“We’ve estimated that it’s about $40 million worth of (methane) gas that’s been unreported and released directly to atmosphere from these (heavy oil production) wells just since 2020. These sites are reporting some level of emissions. But this is just what’s over and above what they have reported,” Seymour said, explaining that this figure represents an estimate of how much this methane would be worth if it could have been repurposed for use.

“Because these reported emissions are underestimating Saskatchewan’s total, it means that a lot of emissions are likely to evade proper control under the current regulations.”

Saskatchewan’s Ministry of Energy and Resources is aware of the studies and “is constantly looking to increase data accuracy by improving emissions measurement and data reporting techniques,” a spokesperson told in an email Monday.

Ministry officials collaborated with researchers on both studies, they said, “to provide perspective on interpreting provincial regulations and data regarding Saskatchewan’s upstream oil and gas sites including cold heavy oil wells produced with sand, which represent less than 10 per cent of the wells in Saskatchewan.”

They reiterated that the province has made “great progress” in lowering emissions, stating that greenhouse gas emissions from venting and flaring at upstream oil facilities declined by 64 per cent between 2015 and 2022.

“This continues to be an area of focus for the Ministry of Energy and Resources and the ministry will continue to review the findings of the reports,” the ministry said.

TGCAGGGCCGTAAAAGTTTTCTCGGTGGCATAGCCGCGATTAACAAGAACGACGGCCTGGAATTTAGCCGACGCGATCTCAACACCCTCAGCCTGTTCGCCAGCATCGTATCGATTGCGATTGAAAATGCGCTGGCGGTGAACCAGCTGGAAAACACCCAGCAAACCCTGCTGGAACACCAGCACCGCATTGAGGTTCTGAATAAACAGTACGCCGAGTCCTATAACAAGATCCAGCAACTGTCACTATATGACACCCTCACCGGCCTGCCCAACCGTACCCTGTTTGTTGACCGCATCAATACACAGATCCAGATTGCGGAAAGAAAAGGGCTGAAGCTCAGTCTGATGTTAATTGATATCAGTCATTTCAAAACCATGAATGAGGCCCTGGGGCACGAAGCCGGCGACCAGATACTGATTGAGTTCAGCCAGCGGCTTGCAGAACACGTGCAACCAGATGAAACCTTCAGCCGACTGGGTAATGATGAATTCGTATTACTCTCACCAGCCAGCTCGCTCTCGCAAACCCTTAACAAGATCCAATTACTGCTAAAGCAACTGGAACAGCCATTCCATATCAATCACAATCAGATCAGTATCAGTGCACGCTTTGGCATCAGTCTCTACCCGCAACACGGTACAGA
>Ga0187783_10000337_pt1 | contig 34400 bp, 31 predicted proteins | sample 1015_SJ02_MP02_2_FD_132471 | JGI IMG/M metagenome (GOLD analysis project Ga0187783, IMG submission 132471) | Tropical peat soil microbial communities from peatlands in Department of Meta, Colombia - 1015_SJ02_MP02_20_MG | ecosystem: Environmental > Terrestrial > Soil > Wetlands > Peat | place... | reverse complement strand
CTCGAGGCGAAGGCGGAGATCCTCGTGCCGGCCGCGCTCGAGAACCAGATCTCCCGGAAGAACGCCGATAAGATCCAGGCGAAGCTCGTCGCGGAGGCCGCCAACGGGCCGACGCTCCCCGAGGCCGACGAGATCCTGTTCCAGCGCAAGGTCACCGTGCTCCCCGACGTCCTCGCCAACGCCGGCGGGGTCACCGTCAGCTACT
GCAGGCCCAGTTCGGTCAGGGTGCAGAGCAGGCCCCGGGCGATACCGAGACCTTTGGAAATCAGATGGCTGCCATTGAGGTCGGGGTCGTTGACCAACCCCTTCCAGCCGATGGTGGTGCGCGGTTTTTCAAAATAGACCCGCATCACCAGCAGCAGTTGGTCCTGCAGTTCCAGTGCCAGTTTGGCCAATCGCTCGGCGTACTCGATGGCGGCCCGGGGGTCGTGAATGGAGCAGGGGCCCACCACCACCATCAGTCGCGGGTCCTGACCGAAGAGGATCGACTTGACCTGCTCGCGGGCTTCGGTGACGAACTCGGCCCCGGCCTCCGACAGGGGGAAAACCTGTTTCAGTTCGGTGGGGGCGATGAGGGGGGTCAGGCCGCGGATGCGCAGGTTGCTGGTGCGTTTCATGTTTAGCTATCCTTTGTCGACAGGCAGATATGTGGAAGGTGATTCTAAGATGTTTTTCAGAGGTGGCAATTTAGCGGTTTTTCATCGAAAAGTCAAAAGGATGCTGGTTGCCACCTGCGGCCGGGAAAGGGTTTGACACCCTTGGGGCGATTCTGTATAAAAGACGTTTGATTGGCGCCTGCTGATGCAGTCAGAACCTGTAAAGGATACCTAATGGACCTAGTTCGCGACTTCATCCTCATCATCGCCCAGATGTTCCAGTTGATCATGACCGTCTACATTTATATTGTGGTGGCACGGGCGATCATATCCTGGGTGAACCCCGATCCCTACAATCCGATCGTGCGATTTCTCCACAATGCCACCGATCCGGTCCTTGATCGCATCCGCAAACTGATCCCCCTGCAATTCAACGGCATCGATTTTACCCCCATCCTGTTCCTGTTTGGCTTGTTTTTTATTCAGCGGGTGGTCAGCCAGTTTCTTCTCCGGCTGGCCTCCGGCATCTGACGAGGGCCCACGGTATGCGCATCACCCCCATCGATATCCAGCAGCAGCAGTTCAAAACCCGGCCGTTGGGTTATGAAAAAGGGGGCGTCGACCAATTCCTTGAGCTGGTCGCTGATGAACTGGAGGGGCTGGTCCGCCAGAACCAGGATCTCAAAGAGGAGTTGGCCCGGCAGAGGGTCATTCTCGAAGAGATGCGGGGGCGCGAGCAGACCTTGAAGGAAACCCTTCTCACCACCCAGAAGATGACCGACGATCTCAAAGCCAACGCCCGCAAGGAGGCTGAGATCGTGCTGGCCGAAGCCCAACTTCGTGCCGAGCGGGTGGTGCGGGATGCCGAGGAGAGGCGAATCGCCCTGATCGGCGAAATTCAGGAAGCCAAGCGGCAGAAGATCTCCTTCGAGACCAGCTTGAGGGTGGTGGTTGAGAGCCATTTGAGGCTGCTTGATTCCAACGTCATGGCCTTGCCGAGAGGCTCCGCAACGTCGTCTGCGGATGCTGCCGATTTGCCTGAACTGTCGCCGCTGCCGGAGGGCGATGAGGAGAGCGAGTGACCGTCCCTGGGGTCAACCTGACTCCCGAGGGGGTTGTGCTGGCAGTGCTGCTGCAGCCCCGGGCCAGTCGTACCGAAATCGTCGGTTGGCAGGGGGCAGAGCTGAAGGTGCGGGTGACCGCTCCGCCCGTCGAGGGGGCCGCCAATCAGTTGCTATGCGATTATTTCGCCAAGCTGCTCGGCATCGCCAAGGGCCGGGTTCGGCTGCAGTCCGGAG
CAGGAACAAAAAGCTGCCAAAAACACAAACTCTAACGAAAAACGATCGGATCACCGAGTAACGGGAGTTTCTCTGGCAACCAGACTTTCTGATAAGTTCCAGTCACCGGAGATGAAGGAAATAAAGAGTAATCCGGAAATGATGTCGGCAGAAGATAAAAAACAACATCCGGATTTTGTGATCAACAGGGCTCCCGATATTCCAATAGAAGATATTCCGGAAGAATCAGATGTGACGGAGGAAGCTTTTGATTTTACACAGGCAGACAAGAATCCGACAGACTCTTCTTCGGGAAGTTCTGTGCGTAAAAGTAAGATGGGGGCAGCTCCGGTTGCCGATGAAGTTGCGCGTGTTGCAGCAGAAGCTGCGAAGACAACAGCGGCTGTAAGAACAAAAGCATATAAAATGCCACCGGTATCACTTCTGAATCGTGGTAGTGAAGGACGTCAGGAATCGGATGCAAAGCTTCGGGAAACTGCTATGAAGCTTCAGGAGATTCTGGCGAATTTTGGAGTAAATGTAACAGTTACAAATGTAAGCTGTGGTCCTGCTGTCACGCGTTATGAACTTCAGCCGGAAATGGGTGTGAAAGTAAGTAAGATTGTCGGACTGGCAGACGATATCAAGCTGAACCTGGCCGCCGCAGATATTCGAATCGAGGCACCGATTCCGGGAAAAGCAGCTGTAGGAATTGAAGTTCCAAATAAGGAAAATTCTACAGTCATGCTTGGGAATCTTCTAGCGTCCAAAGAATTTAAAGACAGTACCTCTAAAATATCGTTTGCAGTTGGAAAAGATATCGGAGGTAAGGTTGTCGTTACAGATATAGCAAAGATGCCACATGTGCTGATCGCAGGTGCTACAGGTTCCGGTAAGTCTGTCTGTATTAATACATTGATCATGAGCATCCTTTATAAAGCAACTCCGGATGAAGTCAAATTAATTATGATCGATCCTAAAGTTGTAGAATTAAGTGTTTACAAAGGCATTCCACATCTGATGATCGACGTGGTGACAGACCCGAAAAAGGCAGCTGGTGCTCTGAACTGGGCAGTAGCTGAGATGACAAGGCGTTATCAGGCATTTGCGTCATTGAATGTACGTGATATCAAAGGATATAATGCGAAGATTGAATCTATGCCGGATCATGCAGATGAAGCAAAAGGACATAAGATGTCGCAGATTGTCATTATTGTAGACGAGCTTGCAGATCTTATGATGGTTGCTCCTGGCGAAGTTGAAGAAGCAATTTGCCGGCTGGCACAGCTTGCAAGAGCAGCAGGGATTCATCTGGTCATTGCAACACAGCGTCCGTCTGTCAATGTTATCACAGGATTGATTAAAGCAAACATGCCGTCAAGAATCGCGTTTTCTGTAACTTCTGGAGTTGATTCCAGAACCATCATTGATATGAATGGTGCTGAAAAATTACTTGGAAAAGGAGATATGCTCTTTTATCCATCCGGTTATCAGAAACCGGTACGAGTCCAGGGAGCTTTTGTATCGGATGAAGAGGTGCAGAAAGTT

The study focused on underreported emissions from cold heavy oil production with sand — a process known as CHOPS.

Heavy oil is pumped out of the ground with sand, water and gas, a technique rarely used by oil companies based outside of Canada.

“The gas is separated from the oil and then the gas can be used on site to power an engine that helps to power the well and power other pieces of equipment on site,” Seymour explained. “But what’s happening is the volume of this gas appears to be underestimated. And the excess is being released to the atmosphere.”

The previous study focused on site-by-site emissions, but this new study used two new aerial measurement techniques to take regional measurements.

The first involved a plane ride: an aircraft would fly around a designated region that had a high amount of CHOPS wells, extracting samples from the air and analyzing the methane concentration, as well as the wind direction to better pinpoint where emissions were coming from.